Yes, the founding fathers did believe quite differently from today. For instance, most of them were a-okay with slavery (and the ones who weren’t were willing to make political compromises that allowed it to continue). Look, before pointing to early American history to legitimize something it might be worth remembering both slavery and the genocide of the native population.

So now maybe we women are “liberated” and “get” to vote, but at what cost? Is our society so much better now that women act and are treated like men? Divorce, adultery, fornication, abortion, wayward children, being forced to work outside the home, etc. are at all-time highs. Some people would have us believe that before “women’s liberation”, women were just mistreated and abused by their selfish husbands who were more beast than man. Yet I am certain that there are many times more acts of violence committed against women and children now than back then.

Really? She seems to be unaware that until the end of the nineteenth century it was legal in the U.S. and Britain for a husband to beat his wife—and that in Roman times it was legal for a husband to murder his wife. And while I’m not sure that we have good statistics (it’s hard to get statistics on crimes that were not considered crimes at the time), we know that these things happened. And besides that, in spite of her “I am certain,” she offers no evidence of this supposed escalation of male-on-female violence whatsoever.

But let’s really think about what she’s suggesting here. That men were so threatened by women’s demands for equality that their response is to commit acts of violence on women? And these are the men who women should just let run the country? Really? Men who are so selfish and bereft of empathy that their response to female demands for equality is violence? And this is why women should resist feminism—because if women just go back to submitting to men the violence will end?

Finally, as for fornication, abortion, “wayward” children, and working outside of the home, these things have always been around. I don’t know what statistics say about frequency, but I would point out that the author offers no stats of her own, she simply levels an assertion. As for divorce, well, it is true that the rate is far higher than in the past—and it is also true that in the past many women found themselves stuck in loveless or even abusive marriages without even the recourse of divorce. I prefer now.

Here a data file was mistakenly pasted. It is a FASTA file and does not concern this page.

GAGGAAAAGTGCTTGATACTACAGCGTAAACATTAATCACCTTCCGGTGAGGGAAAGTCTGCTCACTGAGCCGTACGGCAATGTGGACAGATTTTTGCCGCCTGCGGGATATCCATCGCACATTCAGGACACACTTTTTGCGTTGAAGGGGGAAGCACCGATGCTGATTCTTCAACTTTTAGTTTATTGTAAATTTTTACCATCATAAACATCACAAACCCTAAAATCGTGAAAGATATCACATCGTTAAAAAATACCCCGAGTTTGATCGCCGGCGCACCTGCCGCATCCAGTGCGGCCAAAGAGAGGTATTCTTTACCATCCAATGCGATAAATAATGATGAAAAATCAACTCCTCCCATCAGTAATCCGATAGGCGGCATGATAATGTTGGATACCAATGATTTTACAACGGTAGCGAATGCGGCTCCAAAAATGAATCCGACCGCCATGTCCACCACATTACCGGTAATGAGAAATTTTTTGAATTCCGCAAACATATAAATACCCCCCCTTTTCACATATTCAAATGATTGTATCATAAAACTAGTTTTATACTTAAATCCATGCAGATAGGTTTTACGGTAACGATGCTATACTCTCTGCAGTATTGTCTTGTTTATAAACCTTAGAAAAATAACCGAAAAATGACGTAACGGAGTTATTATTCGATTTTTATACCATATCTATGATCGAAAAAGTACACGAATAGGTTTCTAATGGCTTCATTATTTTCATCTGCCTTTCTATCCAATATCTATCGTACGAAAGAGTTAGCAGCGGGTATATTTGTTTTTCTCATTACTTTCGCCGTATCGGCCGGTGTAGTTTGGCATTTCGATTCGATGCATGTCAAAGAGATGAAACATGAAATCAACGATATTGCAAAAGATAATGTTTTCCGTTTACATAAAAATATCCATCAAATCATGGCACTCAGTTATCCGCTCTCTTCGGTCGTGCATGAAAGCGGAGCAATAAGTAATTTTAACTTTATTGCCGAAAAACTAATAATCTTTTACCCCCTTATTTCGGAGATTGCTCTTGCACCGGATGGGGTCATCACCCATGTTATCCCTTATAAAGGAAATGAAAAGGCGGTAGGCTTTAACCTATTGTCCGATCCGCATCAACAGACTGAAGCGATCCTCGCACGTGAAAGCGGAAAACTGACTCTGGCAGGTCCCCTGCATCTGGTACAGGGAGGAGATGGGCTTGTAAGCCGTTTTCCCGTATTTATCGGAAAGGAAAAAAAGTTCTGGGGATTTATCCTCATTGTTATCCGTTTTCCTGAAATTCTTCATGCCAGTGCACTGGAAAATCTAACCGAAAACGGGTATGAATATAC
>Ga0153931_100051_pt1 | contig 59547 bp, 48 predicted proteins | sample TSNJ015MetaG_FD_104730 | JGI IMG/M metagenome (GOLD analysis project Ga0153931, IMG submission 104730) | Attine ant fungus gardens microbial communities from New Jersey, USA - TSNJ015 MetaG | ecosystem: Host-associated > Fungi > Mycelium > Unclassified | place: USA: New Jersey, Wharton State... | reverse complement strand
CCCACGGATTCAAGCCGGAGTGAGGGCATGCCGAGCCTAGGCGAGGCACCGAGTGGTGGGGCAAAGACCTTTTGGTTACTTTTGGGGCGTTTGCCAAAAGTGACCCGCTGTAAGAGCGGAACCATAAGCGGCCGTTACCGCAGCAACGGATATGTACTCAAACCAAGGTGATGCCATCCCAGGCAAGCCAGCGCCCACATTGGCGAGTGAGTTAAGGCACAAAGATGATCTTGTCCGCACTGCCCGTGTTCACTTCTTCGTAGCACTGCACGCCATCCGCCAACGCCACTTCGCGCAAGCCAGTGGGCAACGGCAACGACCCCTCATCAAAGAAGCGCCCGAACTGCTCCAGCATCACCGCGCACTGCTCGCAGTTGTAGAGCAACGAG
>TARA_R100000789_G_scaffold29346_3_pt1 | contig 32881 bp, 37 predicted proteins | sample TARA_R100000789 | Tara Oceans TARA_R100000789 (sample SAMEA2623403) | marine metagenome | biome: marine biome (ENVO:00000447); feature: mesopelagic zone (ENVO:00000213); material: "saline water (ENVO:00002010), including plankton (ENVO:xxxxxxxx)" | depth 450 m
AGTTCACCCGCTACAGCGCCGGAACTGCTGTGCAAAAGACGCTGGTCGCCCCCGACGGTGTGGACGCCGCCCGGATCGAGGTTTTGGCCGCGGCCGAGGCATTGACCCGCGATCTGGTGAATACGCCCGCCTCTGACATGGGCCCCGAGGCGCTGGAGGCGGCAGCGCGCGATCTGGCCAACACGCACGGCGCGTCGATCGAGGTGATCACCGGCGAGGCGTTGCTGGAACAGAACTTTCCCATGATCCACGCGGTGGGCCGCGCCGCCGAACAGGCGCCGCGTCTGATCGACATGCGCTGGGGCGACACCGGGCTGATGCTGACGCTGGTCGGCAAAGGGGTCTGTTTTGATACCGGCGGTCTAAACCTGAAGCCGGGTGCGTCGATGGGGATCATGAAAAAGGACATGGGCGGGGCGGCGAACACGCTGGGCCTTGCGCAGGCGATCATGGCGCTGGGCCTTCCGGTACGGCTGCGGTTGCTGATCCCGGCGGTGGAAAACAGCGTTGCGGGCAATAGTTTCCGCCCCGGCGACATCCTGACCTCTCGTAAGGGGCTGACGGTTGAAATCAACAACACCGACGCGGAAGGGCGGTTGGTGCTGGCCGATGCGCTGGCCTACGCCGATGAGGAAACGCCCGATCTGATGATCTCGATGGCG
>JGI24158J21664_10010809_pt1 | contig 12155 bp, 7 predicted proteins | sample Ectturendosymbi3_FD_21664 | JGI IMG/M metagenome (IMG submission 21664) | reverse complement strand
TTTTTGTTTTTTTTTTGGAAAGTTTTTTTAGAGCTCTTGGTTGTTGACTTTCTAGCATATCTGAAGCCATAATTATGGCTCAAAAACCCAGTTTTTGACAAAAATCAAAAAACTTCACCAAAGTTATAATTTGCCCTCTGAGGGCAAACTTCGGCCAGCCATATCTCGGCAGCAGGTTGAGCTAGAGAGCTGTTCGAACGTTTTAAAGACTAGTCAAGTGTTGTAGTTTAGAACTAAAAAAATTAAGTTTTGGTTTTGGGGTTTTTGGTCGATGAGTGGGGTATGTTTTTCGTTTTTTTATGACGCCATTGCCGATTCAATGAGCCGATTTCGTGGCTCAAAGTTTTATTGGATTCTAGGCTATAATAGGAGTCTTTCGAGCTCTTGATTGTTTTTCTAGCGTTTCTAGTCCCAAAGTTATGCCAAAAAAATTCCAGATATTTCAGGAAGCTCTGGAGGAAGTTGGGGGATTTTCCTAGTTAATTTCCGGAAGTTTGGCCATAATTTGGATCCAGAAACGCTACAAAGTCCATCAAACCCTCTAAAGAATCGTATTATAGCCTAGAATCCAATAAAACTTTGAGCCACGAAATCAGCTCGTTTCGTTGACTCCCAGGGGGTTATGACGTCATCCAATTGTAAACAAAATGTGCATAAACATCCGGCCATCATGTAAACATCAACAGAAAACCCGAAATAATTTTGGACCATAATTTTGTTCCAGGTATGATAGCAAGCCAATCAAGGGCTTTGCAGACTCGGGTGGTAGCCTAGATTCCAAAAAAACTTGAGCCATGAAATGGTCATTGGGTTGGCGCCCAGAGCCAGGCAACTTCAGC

Did you know that  statistically, the most likely cause of death for expectant ladies, and those newly postpartum, is homicide at the hands of the baby’s dad? You are never more likely to be murdered  by today’s modern man who is so secure in his manhood that he doesn’t mind sharing his authority with women than if you are pregnant or just had a baby.

Actually, the pregnancy-related homicide rate (not necessarily by the baby’s dad) is 2.9 per 100,000 live births while the the maternal mortality rate—i.e. from health risks—is 15 per 100,000 live births. As for the rest of this, I’m not even sure what it’s trying to say. Is the suggestion, again, that men react to having to share power with women by exercising violence against them?

Let’s see how else we can apply that idea. Would the correct response to the civil rights movement have been: “Look how violent and hateful white people are being to you black people now! Can’t you see it’s your own fault? How about you stop demanding equality, because you are better off when you accept that it’s white people who should run the country!” Um, I don’t think so. And yet, this is the same logic being used here.

Why wouldn’t ladies rather be honored and exalted, instead of being expected to wear pants and shovel dirt all day? How come whenever kings and other monarchical rulers want to bring glory to themselves, they want to be elevated above their fellow citizens, not be just like them? Because they know that having a certain level of honor is something special. What is wrong with a husband thinking that his beloved wife is much too honorable to be out in the work force taking orders from other men, or that his children are much too precious to simply be left in the care of hirelings?

Believe it or not, kings or rulers are elevated above their fellow citizens by virtue of being the ones with political power. They don’t just have honor—they also have power. I’m pretty sure that bearing that in mind matters. Also, this may be just me, but I do not want to be elevated above men. I thought I’d just point that out.

Also, ugh, there’s so much wrong here.

Note that the guy in the example has a problem with his wife taking orders from other men—rather than from him, of course, because his wife is absolutely supposed to be taking orders from him. That’s her role and position in life.

Also, don’t mention the fact that some people have female bosses too, that might just blow her mind. In fact, at my work I have a managerial position, and meaning that, yes, I assign work to and ask for progress reports from . . . men. Shocking, I know!

Finally, what’s with this bit about not leaving children to the care of hirelings?  There was a time when that argument made sense to me, but I’ve now had my kids in daycare for three years and our experience has been nothing but good. In fact, my husband told me the other day that the benefits he’s seen daycare provide the children are such that even if one of us was working from home and we technically could keep a child out of daycare, he wouldn’t want to. And the workers at our daycare are great—the children love them and look up to them, and they serve as positive role models. So yeah, while I’m not against families going the stay-at-home parent route if that’s what works for them (and I have friends doing just that), I call bullshit on the whole “children are too precious to be cared for by anyone but their mom” bit.